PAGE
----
SMA hosted a speaker session with Mr. Gerald Leverich Jr. (Director, OE Integration, TRADOC G2) as part of its SMA General Speaker Series.
For the first time in twenty years, the US armed forces are shifting from mostly carrying out counter-insurgency operations to carrying out operations in support of US interests in great power competition. Russia and China view the US as a potential military adversary and have been quickly modernizing and equipping their forces for such a conflict. Mr. Leverich stated that while his research on threats to US military power focuses on Russia and China as global actors, it also examines Iran and North Korea as regional military threats to US allies and interests. Also, while the US has been engaged in counterinsurgency efforts, its adversaries were watching and learning from its military successes and failures.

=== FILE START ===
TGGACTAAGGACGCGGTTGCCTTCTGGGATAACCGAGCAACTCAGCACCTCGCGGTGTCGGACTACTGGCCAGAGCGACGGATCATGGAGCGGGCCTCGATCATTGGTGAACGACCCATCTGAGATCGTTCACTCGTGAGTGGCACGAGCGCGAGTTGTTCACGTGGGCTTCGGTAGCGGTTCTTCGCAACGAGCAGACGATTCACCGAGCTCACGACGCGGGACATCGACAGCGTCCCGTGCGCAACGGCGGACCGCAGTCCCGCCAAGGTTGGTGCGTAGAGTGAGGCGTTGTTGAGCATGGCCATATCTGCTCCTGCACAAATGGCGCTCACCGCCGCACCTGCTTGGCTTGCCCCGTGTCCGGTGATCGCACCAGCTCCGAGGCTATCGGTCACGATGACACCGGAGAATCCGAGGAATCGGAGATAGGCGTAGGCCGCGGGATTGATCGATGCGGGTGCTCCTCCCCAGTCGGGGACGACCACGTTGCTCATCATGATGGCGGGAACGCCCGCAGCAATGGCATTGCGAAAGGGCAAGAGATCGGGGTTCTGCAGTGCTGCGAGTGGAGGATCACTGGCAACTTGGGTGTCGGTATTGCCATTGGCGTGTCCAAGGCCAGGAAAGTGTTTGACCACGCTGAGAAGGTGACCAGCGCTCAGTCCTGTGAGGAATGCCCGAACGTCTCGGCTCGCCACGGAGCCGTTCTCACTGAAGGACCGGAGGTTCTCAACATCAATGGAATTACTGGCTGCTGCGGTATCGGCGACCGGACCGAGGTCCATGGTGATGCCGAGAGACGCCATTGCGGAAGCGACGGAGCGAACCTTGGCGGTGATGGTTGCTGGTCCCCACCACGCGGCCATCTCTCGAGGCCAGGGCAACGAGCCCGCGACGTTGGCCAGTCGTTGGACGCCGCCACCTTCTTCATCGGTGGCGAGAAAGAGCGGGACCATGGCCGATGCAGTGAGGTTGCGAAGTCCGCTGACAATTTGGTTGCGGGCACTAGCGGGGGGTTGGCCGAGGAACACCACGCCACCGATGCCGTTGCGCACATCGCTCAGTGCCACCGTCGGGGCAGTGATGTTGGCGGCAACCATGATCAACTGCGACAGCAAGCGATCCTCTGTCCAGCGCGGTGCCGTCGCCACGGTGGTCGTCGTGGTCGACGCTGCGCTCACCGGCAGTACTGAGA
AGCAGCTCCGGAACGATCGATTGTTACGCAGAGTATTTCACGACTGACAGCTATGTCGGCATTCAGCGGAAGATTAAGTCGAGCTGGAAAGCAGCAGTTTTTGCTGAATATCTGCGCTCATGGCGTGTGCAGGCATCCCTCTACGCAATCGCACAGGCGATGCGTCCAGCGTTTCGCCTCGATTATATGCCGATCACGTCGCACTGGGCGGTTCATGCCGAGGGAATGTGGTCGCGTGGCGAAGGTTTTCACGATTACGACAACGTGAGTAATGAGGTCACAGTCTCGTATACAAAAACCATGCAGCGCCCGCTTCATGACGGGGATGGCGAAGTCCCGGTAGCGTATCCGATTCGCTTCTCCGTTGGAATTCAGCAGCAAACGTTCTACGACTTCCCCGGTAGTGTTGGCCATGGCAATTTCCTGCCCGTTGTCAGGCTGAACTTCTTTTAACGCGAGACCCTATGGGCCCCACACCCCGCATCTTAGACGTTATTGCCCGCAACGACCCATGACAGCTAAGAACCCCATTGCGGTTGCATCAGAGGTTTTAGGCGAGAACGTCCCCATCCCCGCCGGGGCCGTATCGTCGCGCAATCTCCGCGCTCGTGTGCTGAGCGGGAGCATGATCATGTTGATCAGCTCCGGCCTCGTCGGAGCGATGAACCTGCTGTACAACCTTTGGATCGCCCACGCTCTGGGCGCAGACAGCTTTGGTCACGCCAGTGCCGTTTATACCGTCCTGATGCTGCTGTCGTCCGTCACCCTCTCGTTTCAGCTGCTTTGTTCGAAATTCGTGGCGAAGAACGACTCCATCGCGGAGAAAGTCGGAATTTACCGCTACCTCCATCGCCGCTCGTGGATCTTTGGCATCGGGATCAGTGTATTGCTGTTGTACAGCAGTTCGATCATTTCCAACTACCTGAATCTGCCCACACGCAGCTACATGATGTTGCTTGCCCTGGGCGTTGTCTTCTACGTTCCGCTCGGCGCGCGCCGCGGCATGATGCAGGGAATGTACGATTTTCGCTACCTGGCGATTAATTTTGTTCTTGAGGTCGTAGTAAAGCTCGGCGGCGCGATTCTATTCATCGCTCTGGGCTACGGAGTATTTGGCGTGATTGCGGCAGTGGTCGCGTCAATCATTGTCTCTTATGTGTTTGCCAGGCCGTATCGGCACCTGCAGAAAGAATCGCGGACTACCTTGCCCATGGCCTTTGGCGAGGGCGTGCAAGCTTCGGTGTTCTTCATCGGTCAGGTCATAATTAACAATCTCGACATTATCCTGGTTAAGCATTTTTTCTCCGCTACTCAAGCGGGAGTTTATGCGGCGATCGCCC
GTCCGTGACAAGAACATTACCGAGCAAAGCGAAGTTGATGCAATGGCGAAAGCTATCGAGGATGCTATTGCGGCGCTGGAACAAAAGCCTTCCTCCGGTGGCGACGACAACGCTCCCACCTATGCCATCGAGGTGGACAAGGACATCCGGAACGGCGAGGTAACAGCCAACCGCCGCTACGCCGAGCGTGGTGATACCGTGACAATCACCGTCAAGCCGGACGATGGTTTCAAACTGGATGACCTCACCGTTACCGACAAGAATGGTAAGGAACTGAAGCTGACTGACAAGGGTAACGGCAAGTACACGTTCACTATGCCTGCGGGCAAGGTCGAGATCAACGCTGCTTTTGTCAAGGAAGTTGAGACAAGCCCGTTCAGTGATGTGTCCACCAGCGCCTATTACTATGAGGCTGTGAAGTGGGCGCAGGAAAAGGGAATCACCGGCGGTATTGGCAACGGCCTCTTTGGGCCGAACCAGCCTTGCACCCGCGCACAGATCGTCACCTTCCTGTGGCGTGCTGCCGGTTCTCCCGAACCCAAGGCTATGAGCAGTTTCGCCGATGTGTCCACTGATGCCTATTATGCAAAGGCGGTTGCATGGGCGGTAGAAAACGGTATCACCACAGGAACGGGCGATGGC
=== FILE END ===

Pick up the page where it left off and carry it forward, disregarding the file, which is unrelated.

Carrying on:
Russia’s and China’s military developments reflect their respective strengths and weaknesses. Russia has a strong military tradition and experience, while China has little military experience but a strong industrial capacity. Despite its experience gap, China’s strong industrial capability allows it to modernize and equip its forces more quickly than Russia. Furthermore, while the US has been focused on conducting counterinsurgencies, it has moved away from strengthening its traditional military capabilities—Russia and China have not. They may even overmatch the US in some areas. Russia and China have both been vastly improving in many areas including: a) electronic warfare, b) deception and ambiguity, and c) integrated air defense. Furthermore, they are beginning to rival US ability to maneuver their forces. While Russia and China have been strengthening their military forces, they have also been diplomatically active and are attempting to defeat the US by changing global cultural norms and values. Mr. Leverich commented that to best counter Russia’s and China’s military growth, the US should focus on leadership development and training in its armed forces.
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